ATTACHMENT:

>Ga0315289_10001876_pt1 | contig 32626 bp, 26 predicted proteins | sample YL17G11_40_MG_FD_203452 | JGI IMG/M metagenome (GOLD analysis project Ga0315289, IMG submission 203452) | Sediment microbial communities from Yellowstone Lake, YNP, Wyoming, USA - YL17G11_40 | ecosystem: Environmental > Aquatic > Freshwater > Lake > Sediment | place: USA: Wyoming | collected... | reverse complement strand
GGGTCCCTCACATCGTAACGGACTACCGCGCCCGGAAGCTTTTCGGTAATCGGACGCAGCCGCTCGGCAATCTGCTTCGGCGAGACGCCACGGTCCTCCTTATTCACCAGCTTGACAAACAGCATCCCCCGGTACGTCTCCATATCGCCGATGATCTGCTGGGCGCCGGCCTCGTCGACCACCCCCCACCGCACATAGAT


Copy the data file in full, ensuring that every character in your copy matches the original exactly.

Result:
>Ga0315289_10001876_pt1 | contig 32626 bp, 26 predicted proteins | sample YL17G11_40_MG_FD_203452 | JGI IMG/M metagenome (GOLD analysis project Ga0315289, IMG submission 203452) | Sediment microbial communities from Yellowstone Lake, YNP, Wyoming, USA - YL17G11_40 | ecosystem: Environmental > Aquatic > Freshwater > Lake > Sediment | place: USA: Wyoming | collected... | reverse complement strand
GGGTCCCTCACATCGTAACGGACTACCGCGCCCGGAAGCTTTTCGGTAATCGGACGCAGCCGCTCGGCAATCTGCTTCGGCGAGACGCCACGGTCCTCCTTATTCACCAGCTTGACAAACAGCATCCCCCGGTACGTCTCCATATCGCCGATGATCTGCTGGGCGCCGGCCTCGTCGACCACCCCCCACCGCACATAGAT